I’m sick of being lectured by generals and veterans. (More)

As it happens, I’m a veteran. I say “as it happens” because, frankly, my being a veteran shouldn’t matter a damn in a conversation about patriotism, respect for the flag, or anything other political topic. As it happens, while serving with Marines I helped organize funerals and comfort grieving families. Again “as it happens” because, while their grief still sometimes gives me nightmares, neither my experience nor those nightmares entitle me to any privileged voice on “sacred” national values.

So I bristled, more than a little, when Outhouse chief of staph and retired Gen. John Kelly said this:

Most Americans don’t know what happens when we lose one of [our] soldiers, sailors, airmen, Marines, our Coast Guardsmen in combat … Who are these young men and women? They are the best 1 percent this country produces. Most of you, as Americans, don’t know them. Many of you don’t know anyone who knows any one of them.
We don’t look down upon those of you who that haven’t served. In fact, in a way we’re a little bit sorry because you’ll have never have experienced the wonderful joy you get in your heart when you do the kinds of things our service men and women do – not for any other reason than they love this country. So just think of that.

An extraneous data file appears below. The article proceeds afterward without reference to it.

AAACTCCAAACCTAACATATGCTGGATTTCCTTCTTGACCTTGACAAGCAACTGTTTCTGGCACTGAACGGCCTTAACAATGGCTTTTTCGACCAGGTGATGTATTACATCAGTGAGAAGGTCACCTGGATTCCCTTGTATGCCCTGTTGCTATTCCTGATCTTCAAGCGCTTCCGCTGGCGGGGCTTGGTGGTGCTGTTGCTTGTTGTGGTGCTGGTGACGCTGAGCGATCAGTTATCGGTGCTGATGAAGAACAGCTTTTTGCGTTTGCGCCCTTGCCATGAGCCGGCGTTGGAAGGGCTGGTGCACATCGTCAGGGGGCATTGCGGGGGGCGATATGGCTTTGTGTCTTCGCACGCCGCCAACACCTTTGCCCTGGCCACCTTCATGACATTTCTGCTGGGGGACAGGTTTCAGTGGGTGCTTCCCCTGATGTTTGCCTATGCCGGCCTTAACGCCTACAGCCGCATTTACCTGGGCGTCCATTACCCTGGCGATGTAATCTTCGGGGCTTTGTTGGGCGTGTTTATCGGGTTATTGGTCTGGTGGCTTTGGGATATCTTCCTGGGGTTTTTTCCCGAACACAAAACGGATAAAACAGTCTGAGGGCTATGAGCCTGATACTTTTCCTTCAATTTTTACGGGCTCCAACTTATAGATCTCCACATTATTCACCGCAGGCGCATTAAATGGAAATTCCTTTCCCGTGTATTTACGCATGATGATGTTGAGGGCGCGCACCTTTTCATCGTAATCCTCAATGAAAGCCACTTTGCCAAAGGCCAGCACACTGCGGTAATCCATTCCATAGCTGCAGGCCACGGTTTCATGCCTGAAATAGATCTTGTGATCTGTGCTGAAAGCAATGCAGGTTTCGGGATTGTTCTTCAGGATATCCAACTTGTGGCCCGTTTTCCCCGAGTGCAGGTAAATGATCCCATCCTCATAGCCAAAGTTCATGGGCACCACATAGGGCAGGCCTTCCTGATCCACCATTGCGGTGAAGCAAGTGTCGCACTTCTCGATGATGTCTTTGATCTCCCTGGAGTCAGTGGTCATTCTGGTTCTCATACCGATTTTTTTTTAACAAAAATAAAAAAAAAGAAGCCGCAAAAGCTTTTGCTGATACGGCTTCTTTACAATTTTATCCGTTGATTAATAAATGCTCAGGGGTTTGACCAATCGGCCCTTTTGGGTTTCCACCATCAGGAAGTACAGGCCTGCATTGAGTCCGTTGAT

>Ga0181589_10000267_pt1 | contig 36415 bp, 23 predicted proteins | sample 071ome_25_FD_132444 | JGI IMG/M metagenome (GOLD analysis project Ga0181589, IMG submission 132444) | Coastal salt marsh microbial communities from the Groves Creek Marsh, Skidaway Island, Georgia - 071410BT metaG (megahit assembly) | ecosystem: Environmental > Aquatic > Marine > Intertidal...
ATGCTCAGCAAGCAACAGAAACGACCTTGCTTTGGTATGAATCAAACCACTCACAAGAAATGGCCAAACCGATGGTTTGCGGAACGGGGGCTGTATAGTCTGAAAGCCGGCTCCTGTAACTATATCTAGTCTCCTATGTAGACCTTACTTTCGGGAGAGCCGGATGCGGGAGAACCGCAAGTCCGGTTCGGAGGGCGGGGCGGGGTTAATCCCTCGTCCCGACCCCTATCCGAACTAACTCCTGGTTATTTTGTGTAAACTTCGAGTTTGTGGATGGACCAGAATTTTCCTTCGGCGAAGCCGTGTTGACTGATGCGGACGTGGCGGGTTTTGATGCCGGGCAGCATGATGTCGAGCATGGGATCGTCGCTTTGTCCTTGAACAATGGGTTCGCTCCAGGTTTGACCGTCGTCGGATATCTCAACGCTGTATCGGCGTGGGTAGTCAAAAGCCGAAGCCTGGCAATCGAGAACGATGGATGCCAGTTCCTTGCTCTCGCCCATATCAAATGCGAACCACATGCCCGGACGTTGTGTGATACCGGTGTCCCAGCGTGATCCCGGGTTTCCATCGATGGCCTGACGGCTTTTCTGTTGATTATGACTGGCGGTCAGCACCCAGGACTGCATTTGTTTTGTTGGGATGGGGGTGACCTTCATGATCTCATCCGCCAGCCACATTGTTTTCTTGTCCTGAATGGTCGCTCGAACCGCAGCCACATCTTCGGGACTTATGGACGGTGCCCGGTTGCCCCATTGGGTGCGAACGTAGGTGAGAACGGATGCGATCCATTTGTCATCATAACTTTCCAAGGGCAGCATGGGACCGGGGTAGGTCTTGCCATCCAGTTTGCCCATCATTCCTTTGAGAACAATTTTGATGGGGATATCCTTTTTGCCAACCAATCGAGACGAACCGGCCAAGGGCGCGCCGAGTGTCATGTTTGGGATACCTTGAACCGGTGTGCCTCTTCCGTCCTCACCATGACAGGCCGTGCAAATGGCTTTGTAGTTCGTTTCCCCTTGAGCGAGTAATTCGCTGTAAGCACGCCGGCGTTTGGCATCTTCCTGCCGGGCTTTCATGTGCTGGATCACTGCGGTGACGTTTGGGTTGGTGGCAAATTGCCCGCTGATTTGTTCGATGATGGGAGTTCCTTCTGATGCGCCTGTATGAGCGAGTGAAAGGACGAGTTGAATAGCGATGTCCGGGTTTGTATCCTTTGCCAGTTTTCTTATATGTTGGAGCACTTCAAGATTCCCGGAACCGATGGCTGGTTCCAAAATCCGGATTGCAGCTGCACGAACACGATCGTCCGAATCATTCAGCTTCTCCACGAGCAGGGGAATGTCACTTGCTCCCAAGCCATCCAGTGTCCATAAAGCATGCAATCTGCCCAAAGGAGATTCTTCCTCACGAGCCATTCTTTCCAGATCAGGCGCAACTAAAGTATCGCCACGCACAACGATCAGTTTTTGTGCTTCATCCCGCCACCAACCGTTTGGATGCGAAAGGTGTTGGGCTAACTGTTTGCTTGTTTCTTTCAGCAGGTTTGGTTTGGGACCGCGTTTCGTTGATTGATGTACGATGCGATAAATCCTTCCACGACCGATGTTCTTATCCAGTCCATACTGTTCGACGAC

With all due respect General – literally, because you’re due no respect so that’s what I’m giving you – get off your high horse.

First, the idea that men and women in uniform are “the best 1 percent this country produces” is a complete crock. I remember the Marines I served with. A few were outstanding human beings. A few were camo-patterned sacks of shit. The vast majority were … about average, no worse but also no better than the average American civilian. And that includes the officers.

Second, you clearly do “look down upon those of you who haven’t served.” If you didn’t look down on them, you couldn’t be “a little bit sorry” that they “never have experienced the wonderful joy” blah-blah-poppycock. It wasn’t a “wonderful joy” to bury friends and talk to their widows. The combat vets I’ve known never talked about the “wonderful joy” of killing and maiming other human beings, or seeing their buddies killed and maimed.